We hypothesize, based on geology, that there were prior supercontinents.
The Earth's crust is constantly in motion, rearranging and reshaping itself. Based on our current understanding of the age of the Earth and the motion of its tectonic plates, we presume that this motion follows a supercontinent cycle. This means that the land which is above sea level cycles between two extremes; a dispersed geographic arrangement, like the one we have today, and a condensed one, with virtually all of the exposed landmasses physically connected.
Direct evidence of ancient supercontinents comes in the form of geologic and paleomagnetic data. This is to say that rocks from two locations are compared; if they are found to have formed at the same time, share the same composition and chemistry, and are aligned to the same magnetic polarities, then we presume that they were physically connected when they formed. We can also look at fossil assemblages, isotopes, and volcanic ash deposits. By following the patterns of these connections, we can reconstruct the relationships that describe the physical layout of the supercontinent.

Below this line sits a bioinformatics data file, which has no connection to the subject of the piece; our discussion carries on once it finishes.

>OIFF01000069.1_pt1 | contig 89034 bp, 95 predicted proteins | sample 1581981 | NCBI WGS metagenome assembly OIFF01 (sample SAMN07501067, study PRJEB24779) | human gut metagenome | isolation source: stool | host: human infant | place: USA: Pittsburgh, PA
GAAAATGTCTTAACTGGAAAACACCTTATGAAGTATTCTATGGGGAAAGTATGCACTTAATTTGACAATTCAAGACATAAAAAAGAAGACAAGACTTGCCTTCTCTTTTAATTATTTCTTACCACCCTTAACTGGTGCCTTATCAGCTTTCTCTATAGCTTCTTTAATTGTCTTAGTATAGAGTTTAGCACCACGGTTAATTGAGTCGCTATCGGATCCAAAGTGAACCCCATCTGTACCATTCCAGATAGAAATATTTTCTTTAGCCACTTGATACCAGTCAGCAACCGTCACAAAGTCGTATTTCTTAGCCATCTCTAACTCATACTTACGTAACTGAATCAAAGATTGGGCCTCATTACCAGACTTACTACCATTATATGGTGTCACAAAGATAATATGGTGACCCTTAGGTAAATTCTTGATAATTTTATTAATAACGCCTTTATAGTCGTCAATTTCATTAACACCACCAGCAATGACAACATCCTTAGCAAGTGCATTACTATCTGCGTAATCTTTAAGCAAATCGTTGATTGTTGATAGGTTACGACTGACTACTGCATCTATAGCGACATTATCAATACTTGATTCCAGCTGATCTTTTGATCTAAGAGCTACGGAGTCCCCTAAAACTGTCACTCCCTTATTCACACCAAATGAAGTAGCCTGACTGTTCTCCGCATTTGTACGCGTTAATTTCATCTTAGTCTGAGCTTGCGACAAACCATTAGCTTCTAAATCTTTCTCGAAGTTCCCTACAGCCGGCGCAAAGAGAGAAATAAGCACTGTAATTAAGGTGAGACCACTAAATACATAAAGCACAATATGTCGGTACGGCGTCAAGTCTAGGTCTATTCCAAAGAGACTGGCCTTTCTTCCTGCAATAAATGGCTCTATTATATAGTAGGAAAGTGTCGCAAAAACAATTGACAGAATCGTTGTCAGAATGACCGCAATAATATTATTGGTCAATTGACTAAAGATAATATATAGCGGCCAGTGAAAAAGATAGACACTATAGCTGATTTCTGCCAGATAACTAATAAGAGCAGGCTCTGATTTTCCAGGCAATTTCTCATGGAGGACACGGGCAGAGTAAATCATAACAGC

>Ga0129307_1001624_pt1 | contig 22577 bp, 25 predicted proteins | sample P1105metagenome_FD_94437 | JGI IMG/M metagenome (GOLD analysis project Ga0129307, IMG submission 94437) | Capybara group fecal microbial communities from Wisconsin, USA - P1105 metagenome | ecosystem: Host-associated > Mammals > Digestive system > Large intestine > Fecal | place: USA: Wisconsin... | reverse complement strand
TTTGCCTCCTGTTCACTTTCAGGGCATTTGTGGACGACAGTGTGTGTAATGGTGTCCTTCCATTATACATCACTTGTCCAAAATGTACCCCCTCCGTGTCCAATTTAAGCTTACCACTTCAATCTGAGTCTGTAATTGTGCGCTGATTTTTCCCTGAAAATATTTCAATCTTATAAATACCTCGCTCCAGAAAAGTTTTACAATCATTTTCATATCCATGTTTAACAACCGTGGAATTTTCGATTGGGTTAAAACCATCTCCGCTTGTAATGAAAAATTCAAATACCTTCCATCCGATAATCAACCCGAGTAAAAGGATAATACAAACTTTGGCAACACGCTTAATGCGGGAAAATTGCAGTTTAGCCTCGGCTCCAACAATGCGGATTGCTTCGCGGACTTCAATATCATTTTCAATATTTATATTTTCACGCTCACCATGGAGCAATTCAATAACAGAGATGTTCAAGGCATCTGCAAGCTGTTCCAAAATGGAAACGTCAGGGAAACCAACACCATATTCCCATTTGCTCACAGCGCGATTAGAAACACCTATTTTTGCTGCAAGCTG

There are competing theories as to exactly how many supercontinents existed. Scientists generally agree that Pangaea did exist and was a supercontinent, but prior to that, things become a bit more murky. It becomes harder to discern associations between rocks because they've been around for so long, and exposed to so many physical and chemical changes. Our current models are accurate to around 200 million years ago, but we know that rocks and land existed at least as far back as a billion years ago, and earlier.
In one model, the supercontinent cycle was initiated in the Ediacaran Period due to changes in the tectonic nature of the Earth. Prior to the beginning of this cycle, all land was concentrated in a supercontinent called Protopangaea-Paleopangaea. In the second model, supercontinents existed prior to the Ediacaran, called Superia, Sclavia, Vaalbara and Kenorland. Both models posit that subsequent supercontinents formed prior to Pangaea, called Columbia (or Nuna) and Rodinia. The exact relationships and compositions of these supercontinents are not known with certainty.